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Miller-Rabin Primality Test

06.24.2007
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        The Miller-Rabin primality test.

MillerRabin(n, s = 1000) -> bool Checks whether n is prime or not. This is an extremley fast algorithm designed to test <strong>very large</strong> numbers.

s is the number of tests to perform. The chance that Rabin-Miller is mistaken about a number (i.e. thinks it's prime, but it's not) is 2^(-s). So, a value of 50 for s is more than enough for any imaginable goal (2^(-50) is 8.8817841970012523e-16).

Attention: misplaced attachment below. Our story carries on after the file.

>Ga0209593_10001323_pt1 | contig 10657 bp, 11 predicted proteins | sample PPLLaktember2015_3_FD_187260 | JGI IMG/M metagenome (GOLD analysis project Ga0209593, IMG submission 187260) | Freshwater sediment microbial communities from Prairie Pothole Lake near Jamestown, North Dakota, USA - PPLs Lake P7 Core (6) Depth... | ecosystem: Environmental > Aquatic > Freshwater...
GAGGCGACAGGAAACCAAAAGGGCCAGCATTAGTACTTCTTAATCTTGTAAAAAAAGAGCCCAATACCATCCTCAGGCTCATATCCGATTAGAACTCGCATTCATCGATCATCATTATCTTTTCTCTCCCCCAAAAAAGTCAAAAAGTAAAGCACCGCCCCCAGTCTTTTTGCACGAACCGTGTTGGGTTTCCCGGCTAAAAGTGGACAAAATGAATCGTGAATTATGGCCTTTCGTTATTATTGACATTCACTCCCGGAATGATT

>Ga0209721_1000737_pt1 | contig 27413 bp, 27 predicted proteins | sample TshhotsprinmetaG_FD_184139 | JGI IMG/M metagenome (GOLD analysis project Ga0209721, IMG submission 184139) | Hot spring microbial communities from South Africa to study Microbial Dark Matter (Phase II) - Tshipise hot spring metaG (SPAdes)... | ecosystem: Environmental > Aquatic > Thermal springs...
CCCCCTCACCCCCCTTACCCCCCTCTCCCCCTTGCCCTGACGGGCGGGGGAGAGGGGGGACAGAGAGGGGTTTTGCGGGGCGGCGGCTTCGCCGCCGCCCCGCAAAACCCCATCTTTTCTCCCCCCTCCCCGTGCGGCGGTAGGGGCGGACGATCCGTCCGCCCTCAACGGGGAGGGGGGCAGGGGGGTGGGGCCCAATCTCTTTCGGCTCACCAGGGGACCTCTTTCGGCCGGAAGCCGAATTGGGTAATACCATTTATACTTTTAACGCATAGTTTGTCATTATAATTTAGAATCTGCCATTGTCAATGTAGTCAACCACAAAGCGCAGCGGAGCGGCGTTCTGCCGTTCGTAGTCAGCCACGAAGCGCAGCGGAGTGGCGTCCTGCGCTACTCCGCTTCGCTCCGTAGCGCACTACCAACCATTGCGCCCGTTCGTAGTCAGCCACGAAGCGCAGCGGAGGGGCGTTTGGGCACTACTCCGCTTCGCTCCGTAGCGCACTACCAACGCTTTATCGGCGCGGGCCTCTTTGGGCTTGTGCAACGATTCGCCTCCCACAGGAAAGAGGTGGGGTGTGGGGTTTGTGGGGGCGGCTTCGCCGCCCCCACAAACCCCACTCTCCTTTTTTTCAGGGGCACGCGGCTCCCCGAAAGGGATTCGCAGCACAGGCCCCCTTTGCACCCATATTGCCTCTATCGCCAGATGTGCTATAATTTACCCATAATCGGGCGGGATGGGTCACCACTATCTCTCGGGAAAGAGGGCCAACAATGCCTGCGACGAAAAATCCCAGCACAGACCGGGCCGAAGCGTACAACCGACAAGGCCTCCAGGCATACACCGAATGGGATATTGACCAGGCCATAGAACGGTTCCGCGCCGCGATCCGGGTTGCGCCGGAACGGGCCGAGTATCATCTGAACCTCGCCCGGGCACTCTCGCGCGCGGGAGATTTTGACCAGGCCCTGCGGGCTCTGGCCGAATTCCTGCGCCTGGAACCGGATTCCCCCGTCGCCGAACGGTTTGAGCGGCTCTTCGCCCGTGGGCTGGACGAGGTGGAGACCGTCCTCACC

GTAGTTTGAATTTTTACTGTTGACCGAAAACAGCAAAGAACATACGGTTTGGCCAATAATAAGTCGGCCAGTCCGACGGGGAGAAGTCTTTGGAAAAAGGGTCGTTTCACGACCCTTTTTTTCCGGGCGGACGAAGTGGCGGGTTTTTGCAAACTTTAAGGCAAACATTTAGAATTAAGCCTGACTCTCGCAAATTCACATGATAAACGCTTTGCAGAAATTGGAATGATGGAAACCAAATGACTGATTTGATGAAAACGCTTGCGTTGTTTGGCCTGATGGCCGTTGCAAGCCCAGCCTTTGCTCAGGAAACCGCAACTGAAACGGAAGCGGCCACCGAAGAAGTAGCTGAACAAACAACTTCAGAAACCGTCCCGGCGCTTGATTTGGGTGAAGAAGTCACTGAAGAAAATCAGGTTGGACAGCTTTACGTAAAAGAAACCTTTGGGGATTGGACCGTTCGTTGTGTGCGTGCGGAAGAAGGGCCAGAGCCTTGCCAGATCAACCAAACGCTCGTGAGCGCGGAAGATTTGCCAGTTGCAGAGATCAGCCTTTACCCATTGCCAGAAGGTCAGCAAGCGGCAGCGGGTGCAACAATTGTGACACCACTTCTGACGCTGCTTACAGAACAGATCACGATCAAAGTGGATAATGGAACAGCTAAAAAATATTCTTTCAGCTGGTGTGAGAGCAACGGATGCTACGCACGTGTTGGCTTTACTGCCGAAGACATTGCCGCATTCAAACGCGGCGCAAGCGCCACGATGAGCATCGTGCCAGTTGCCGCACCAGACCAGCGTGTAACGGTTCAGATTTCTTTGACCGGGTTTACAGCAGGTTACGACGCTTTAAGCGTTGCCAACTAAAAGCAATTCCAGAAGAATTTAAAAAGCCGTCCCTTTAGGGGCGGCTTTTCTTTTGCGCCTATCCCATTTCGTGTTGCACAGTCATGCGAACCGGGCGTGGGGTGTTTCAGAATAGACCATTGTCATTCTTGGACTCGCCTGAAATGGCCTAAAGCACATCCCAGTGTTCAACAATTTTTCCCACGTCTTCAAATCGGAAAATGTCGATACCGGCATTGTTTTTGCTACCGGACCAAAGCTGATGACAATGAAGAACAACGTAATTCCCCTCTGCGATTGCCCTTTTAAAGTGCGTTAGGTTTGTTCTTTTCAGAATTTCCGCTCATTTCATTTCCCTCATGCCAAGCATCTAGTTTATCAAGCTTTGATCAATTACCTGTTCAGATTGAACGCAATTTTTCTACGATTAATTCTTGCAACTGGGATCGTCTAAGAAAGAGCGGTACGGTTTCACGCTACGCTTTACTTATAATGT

import sys
import random

def toBinary(n):
  r = []
  while (n > 0):
    r.append(n % 2)
    n = n / 2
  return r

def test(a, n):
  """
  test(a, n) -> bool Tests whether n is complex.

  Returns:
    - True, if n is complex.
    - False, if n is probably prime.
  """
  b = toBinary(n - 1)
  d = 1
  for i in xrange(len(b) - 1, -1, -1):
    x = d
    d = (d * d) % n
    if d == 1 and x != 1 and x != n - 1:
      return True # Complex
    if b[i] == 1:
      d = (d * a) % n
  if d != 1:
    return True # Complex
  return False # Prime

def MillerRabin(n, s = 50):
  """
    MillerRabin(n, s = 1000) -> bool Checks whether n is prime or not

    Returns:
      - True, if n is probably prime.
      - False, if n is complex.
  """
  for j in xrange(1, s + 1):
    a = random.randint(1, n - 1)
    if (test(a, n)):
      return False # n is complex
  return True # n is prime

def main(argv):
  print MillerRabin(int(argv[0]), int(argv[1]))

if __name__ == "__main__":
  main(sys.argv[1:])